Lyoto Machida is more or less on his way to a Middleweight title shot after convincingly beating Gegard Mousasi at UFC Fight Night 36: "Machida vs. Mousasi" last night (Sat., Feb. 15, 2014) in Santa Catarina, Brazil.
Call him elusive, enigmatic, puzzling or unfathomable, but "The Dragon" brought the weapons to overcome "The Dreamcatcher" in a five-round fight that entertained most observers (and bored some, too).
Nonetheless, it was everything you'd expect from a typical and classic Machida fight, where he controlled every aspect of the bout on the feet and on the mat, only encountering minor trouble in the third round.
Watch full fight video highlights of Machida's performance right here.
Now, let's get to the meat.
UFC President Dana White declared that Machida could secure a title shot with a win against Mousasi. If so, he would be the next contender in line for the winner of champion Chris Weidman and challenger Vitor Belfort's bout at UFC 173 for the Middleweight championship in Las Vegas, Nevada.
Machida did win the fight even though he failed to secure an impressive finish. The former Light Heavyweight champion now boasts two dominant wins at Middleweight, and he's the worthiest challenger in the 185-pound division at the moment.
Some would not be opposed to Machida facing the co-main event winner Ronaldo "Jacare" Souza, who beat Francis Carmont over the course of three rounds. "Jacare" has three wins since being signed to the UFC, and he's as good as anyone when picking out the best suitable option for the current champion.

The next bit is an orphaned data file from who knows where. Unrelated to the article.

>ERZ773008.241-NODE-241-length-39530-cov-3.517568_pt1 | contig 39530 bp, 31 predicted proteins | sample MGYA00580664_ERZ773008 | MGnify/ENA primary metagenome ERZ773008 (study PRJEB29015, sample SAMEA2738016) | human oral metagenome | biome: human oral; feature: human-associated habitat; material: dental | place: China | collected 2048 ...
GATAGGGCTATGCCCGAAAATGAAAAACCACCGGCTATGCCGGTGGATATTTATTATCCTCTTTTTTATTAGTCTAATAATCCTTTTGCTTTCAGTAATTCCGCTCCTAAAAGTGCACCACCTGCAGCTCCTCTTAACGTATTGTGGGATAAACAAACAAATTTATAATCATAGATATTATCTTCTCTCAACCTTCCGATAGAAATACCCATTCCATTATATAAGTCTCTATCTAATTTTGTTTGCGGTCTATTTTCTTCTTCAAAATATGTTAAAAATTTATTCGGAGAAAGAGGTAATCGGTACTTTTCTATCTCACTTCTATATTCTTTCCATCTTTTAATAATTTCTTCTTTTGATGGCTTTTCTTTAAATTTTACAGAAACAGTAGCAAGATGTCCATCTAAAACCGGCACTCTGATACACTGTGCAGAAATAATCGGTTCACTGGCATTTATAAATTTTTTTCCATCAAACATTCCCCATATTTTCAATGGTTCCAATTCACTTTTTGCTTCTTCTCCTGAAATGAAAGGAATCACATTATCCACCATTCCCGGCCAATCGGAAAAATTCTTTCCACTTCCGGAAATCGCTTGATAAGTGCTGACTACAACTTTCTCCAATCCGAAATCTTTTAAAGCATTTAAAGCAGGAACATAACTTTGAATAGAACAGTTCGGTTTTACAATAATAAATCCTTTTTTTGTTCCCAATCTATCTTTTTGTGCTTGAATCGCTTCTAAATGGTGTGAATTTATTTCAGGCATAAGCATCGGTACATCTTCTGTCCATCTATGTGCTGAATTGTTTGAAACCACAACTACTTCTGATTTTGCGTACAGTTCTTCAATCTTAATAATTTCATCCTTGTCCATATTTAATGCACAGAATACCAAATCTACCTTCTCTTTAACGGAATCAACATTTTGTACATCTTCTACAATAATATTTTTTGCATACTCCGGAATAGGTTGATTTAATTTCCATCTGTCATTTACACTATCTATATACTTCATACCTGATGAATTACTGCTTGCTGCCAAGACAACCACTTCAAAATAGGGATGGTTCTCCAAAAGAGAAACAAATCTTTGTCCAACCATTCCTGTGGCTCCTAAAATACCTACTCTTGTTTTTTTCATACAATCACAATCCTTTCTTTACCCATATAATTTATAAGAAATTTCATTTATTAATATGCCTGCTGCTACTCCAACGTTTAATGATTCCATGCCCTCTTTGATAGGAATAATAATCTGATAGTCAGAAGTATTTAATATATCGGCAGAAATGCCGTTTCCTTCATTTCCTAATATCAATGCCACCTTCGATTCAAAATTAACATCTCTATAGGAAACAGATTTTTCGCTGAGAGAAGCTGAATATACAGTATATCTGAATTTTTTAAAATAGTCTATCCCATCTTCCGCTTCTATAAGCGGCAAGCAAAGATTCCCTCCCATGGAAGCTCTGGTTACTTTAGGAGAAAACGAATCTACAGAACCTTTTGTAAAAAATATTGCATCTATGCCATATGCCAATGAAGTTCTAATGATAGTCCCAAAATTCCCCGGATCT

Although, "Jacare" was not promised a title shot with a win, and despite his lethal tear on the division thus far, he might be better suited to face the winner of Tim Kennedy and Michael Bisping when they duke it out at The Ultimate Fighter (TUF): "Nations" Finale in a couple of months from Quebec City.
Souza did beat Kennedy almost four years ago, yet he also lost to Luke Rockhold in Strikeforcel. Rockhold has his hands full with Tim Boetsch at UFC 172 in Baltimore, Md., and the winner could be another option for Souza.
Also, if mixed martial arts (MMA) math means anything, Mousasi knocked out Souza almost six years ago at Dream 6, and Machida just convincingly beat that combatant.
From a marketing standpoint, Machida is a decent draw when the company desperately needs one. With the absence of Silva and Georges St. Pierre, the two biggest pay-per-view (PPV) stars in the company, UFC needs to either develop new ones (easier said than done) or lean toward the fighters with recognizable names.
"The Dragon" was a former 205-pound champion, and when he climbed up the ranks and achieved glory, he did it so violently. His performances over Thiago Silva and Rashad Evans were quite memorable because of the way he finished both men, and even his fairly recent performances over Randy Couture and Ryan Bader dropped several jaws.
With that being said, UFC is always looking to rewrite the history books, breaking as many records as it possibly can. Machida has the chance to become the third UFC competitor to hold a championship in two weight classes (B.J. Penn and Randy Couture are the others), an opportunity the brass might not want to pass up.
All things considered, Machida deserves the shot -- the current state of the division, as well as his name recognition and nice 185-pound resurgence, is a story UFC could spin well. Then again, meaningful matches are hard come by these days, making a Machida vs. Jacare main event in Brazil a showdown that would certainly draw major interest in South America.
Either way, let's just hope Machida's foot injury doesn't keep him out of the loop for too long.
For extensive coverage of UFC Fight Night 36: "Machida vs. Mousasi," including recaps, videos and more, click here.